"We have an important new tool to help discover molecules that can enhance or block different kinds of tastes," explains principle investigator Nancy Rawson, PhD, a cellular biologist. "In addition, the success of this technique may provide hope for people who have lost their sense of taste due to radiation therapy or tissue damage, who typically lose weight and become malnourished. This system gives us a way to test for drugs that can promote recovery."
The findings are reported in an online issue of Chemical Senses.
Taste receptor cells are located in taste buds on the tongue and in the throat. These cells contain the receptors that detect taste stimuli: sweet, sour, salty, bitter, and umami (savory). Each taste receptor cell lives for only about 10-14 days, after which it is replaced. The new taste cells develop from a population of undifferentiated precursors known as basal cells.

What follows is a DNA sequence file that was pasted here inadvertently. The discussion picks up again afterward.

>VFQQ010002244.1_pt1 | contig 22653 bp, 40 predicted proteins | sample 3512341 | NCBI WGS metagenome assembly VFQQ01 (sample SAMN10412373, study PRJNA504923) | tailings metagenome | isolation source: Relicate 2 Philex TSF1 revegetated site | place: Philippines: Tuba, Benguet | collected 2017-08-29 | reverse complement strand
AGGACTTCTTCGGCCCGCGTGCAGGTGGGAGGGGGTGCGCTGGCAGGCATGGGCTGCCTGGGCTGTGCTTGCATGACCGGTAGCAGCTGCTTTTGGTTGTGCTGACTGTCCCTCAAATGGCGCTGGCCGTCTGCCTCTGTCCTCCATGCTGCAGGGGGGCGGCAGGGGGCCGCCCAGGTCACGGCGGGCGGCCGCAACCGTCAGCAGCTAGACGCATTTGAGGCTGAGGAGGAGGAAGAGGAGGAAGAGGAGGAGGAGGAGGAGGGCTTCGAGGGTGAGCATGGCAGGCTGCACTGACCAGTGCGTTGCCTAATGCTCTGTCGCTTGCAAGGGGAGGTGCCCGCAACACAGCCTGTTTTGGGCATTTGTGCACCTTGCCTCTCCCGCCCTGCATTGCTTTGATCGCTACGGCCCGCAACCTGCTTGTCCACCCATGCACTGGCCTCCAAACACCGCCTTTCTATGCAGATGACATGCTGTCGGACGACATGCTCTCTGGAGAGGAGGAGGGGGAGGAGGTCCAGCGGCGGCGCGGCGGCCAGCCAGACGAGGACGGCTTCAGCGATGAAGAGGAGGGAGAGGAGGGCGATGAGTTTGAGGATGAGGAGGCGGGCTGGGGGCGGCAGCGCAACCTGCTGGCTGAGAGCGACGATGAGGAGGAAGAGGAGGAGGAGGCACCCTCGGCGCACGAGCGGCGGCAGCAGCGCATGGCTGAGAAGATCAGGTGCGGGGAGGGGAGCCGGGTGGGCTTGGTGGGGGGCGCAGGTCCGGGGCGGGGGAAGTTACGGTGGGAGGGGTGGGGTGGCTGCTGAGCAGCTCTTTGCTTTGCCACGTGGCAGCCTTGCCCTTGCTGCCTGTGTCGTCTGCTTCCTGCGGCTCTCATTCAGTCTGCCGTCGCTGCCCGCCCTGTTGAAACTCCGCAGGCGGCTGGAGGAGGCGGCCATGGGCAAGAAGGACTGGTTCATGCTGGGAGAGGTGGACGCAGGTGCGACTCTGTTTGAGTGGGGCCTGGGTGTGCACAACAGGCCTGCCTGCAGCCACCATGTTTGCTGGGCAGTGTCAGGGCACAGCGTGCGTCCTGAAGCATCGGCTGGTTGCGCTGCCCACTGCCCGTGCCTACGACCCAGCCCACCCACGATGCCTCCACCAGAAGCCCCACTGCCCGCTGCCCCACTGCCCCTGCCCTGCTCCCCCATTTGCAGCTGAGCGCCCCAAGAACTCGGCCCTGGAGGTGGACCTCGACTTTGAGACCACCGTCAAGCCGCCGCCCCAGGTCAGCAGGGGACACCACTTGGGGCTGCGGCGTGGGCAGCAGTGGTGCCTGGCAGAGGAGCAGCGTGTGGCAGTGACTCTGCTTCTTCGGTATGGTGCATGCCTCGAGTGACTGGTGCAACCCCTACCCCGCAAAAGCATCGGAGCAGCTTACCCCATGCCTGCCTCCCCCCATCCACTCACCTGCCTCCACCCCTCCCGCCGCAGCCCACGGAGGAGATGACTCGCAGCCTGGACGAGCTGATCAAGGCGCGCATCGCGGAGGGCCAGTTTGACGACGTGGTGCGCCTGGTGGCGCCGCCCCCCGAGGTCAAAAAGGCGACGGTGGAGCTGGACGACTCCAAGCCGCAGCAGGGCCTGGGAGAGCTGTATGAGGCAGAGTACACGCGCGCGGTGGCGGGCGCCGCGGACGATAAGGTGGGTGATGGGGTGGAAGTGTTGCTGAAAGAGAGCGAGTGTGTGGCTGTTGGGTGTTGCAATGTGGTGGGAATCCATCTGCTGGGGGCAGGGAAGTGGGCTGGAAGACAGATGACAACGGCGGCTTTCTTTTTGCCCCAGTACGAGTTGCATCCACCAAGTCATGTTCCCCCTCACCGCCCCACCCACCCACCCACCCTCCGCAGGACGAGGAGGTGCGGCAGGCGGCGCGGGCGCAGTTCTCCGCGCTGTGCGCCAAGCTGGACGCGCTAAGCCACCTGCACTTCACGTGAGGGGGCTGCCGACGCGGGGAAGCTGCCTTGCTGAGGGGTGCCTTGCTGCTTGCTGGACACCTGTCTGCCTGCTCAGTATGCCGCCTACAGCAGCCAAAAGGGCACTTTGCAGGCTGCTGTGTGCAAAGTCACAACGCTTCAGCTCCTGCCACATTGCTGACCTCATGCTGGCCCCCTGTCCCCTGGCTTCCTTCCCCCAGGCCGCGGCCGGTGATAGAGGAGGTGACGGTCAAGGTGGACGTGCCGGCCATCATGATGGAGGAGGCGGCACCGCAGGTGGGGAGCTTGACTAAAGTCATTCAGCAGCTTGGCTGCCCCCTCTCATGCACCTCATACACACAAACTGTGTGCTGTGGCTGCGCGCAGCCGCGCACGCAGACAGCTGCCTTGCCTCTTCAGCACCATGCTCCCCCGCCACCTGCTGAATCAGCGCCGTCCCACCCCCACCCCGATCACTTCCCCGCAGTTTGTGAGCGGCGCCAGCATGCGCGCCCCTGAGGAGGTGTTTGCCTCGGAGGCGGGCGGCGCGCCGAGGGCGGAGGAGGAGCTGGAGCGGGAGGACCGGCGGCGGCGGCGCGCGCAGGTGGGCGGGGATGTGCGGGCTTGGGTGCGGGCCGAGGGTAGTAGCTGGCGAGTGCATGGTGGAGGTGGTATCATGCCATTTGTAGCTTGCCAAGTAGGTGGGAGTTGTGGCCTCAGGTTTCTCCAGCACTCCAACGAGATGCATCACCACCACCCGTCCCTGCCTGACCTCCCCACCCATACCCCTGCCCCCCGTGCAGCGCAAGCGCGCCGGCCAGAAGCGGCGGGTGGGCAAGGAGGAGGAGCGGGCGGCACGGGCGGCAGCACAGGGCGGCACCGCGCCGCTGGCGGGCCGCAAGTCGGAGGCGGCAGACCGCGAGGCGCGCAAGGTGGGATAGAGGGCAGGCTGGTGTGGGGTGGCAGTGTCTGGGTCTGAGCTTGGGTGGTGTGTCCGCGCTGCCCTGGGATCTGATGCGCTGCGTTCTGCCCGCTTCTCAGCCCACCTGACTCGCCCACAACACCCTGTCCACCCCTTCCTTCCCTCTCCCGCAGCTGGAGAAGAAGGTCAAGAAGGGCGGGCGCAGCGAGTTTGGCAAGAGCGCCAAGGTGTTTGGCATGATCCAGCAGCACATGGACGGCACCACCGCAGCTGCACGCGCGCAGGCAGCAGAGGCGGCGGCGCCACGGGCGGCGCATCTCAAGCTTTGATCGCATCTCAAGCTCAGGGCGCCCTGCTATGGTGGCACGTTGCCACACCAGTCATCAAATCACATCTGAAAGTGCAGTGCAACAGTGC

Understanding of the process of taste cell differentiation, growth and turnover has been hampered by the inability of researchers to keep taste cells alive outside the body in controlled laboratory conditions.
To address this long-standing problem, the Monell researchers utilized a novel approach. Instead of starting with mature taste cells, they obtained basal cells from rat taste buds and placed these cells in a tissue culture system containing nutrients and growth factors. In this environment, the basal cells divided and differentiated into functional taste cells.